Confession is the act of acknowledging one’s sins to God.

What are sins?

Sins are offenses against God: impulses or thoughts or actions that are in conflict with how He wants us to behave. (As Catholics, we believe people have freewill to listen to God and act in accordance with him, or not.)

Sin takes us farther from God, and confession, or recognition and acceptance of our mistakes, allows us to reconcile with God.

The Role of Priests

So, why do Catholics go to priests to have their sins forgiven, instead of going directly to God?

Catholics go to priests to have their sins forgiven because Jesus gave the Apostles the power to forgive sins. In the sacrament of Confession, sins are forgiven by God working through the instrument of the priest.

As the Gospels show us, Jesus gave the Apostles the authority to forgive sins on the evening of His Resurrection, saying to them, “Peace be with you. As the Father has sent me, even so I send you” (John 20:21). Then, breathing upon them, He declared, “Receive the Holy Spirit. If you forgive the sins of any, they are forgiven; if you retain the sins of any, they are retained” (John 20:22-23).

The term “sent”—“As the Father has sent me, even so I send you”—is an indication that the gift which the Lord bestowed was to be reserved for ordained ministers (see the Gospel of John 13:20; 17:18; Paul’s Letter to the Romans, 10:15; and the Gospel of Matthew 28:18-20). It should also be pointed out that He gave them not only the power to forgive sins, but to refuse to forgive sins as well. This is further indication the gift was for the clergy only since for a follower of Jesus to withhold forgiveness in the ordinary sense would constitute a sin in and of itself.1

The power to forgive sins is connected to the authority to “bind and loose”, given primarily to Saint Peter, the first pope, but also to the Apostles as a group; and to the power of the keys, given exclusively to Peter, though shared by the others in this respect through Peter’s authority (see Matthew 16:18-19; 18:18).2 The authority to bind and loose, to forbid and permit, gives the Apostles the power to exclude one from the community due to sin and to re-admit one through repentance.3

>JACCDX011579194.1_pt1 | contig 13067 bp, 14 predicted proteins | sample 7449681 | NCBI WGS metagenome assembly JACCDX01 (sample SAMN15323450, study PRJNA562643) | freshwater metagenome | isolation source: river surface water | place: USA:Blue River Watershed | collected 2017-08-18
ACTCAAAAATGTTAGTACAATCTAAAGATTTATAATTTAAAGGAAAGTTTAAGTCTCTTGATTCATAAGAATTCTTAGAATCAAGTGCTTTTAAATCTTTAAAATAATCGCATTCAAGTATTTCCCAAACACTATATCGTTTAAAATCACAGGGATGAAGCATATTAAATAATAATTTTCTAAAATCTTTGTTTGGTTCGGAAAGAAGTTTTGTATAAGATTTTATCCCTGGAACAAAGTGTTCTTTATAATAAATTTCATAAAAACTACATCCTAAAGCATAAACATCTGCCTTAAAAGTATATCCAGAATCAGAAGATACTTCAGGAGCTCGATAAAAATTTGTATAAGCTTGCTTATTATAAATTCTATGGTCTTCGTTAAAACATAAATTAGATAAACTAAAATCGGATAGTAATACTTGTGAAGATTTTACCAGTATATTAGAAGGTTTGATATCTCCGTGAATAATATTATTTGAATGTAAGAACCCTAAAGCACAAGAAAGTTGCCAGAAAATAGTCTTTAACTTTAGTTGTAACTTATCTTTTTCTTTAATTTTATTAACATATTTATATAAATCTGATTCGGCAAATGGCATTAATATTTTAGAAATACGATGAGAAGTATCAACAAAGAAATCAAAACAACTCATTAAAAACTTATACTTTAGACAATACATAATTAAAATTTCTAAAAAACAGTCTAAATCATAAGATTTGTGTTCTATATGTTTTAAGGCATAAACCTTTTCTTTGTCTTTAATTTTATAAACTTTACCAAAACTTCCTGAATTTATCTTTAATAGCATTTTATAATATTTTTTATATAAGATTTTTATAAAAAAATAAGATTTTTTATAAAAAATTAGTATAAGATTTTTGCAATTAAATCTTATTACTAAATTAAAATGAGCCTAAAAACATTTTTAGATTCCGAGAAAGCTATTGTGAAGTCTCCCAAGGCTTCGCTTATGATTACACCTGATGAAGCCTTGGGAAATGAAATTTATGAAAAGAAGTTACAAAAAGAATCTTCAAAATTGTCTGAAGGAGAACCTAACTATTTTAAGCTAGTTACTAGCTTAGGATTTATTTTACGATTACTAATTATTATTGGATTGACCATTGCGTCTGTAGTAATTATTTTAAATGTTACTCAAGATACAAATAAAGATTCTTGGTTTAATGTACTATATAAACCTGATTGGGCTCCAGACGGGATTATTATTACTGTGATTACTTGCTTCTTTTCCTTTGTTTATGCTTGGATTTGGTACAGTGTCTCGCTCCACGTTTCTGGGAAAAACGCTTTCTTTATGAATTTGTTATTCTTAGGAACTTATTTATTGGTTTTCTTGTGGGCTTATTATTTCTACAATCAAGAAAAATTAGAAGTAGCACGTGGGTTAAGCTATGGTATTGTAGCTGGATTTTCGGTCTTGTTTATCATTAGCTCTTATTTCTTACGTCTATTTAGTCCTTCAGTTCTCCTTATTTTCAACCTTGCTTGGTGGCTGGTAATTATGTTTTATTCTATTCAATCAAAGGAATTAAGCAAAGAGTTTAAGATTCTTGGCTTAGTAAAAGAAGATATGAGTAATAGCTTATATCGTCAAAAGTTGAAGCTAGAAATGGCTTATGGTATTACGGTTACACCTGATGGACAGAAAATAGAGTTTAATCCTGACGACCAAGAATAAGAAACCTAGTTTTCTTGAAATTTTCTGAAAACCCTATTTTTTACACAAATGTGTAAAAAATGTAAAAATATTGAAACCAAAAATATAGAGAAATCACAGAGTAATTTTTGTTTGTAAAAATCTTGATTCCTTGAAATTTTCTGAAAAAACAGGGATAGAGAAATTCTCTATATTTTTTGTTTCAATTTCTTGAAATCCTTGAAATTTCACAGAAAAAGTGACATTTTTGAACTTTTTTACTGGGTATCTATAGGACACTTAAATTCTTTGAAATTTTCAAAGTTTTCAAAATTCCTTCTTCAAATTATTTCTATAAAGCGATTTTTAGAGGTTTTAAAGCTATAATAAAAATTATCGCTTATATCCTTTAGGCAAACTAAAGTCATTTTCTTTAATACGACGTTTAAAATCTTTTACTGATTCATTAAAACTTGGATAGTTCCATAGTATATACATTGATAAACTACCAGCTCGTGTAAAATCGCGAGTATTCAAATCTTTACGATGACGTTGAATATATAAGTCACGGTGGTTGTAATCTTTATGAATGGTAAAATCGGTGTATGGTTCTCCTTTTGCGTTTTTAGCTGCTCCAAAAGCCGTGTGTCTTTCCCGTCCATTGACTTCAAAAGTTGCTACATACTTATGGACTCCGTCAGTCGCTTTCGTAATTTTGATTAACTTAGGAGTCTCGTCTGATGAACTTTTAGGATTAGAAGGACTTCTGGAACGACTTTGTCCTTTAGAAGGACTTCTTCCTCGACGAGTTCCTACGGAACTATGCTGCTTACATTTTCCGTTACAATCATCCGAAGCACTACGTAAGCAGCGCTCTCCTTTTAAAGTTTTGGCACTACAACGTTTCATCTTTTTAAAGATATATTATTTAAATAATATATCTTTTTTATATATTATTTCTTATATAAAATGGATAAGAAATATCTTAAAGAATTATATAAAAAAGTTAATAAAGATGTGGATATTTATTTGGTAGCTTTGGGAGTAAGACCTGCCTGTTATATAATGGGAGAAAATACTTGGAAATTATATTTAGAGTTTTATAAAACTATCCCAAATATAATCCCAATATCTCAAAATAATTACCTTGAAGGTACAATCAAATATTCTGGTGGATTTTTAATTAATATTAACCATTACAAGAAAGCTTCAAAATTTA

Saint James reveals the centrality of the clergy in the rite of forgiving sins, stating in his only Letter:

5:14 Is any among you sick? Let him call for the elders of the church, and let them pray over him, anointing him with oil in the name of the Lord;

15 and the prayer of faith will save the sick man, and the Lord will raise him up; and if he has committed sins, he will be forgiven.

16 Therefore confess your sins to one another, and pray for one another, that you may be healed. The prayer of a righteous man has great power in its effects.

Some non-Catholic Christians may assert James’ instruction to “confess your sins to one another” (v. 16) is proof against the necessity to confess sins to a priest. This statement, however, merely reflects the fact that in the early Church confessions were routinely given before the assembly.4 These public confessions were presided over by the clergy, however, under whose authority sins were forgiven. James attests to this, instructing Christians to “call for the elders (or presbyters) of the church, and let them pray over him” (v. 14). The greater emphasis in James 5 is on spiritual rather than physical healing; the Apostle indicates the man’s sins will be expiated through the intercession of the elders (v. 15), which “has great power in its effects” (v. 16).

  1. A priest has the authority to refuse absolution to a penitent should he discern the penitent has confessed his sins without a firm purpose of amendment.
  2. As Ludwig Ott observed, “The person who possesses the power of the keys has the full power of allowing a person to enter the Empire of God or to exclude him from it. But as it is precisely sin which hinders the entry into the Empire of God in its perfection (cf. Eph. 4, 4; 1 Cor. 6, 9 et seq.; Gal. 5, 19 et seq.), the power to forgive sins must also be included in the power of the keys” (Fundamentals of Catholic Dogma, Tan Books, 1960, p. 418).
  3. This is particularly evident from the context of Matthew 18:18, which is preceded by Jesus’ instructions on how the repentant sinner is to be reintegrated back into the fold and the unrepentant sinner dismissed (Ott, p. 418).
  4. The Didache, which originates in apostolic times, says, “Confess your offenses in church …” (4:14). From Origen (d. ca. 254) we learn that the faithful often went to a private confessor first and, if he so advised, confessed their sins before the assembly so that “others may perhaps be able to be edified, while you yourself are the more easily healed” (Homilies on the Psalms 2:6).

    On public Penance, Saint Caesar of Arles (d. 542) commented, “Certainly he that receives penance publicly could have done it privately. But I think he sees, considering the multitude of his sins, that he is not strong enough to cope with such great vices alone; and for that reason he desires to solicit the help of all the people” (Sermons 67:1).

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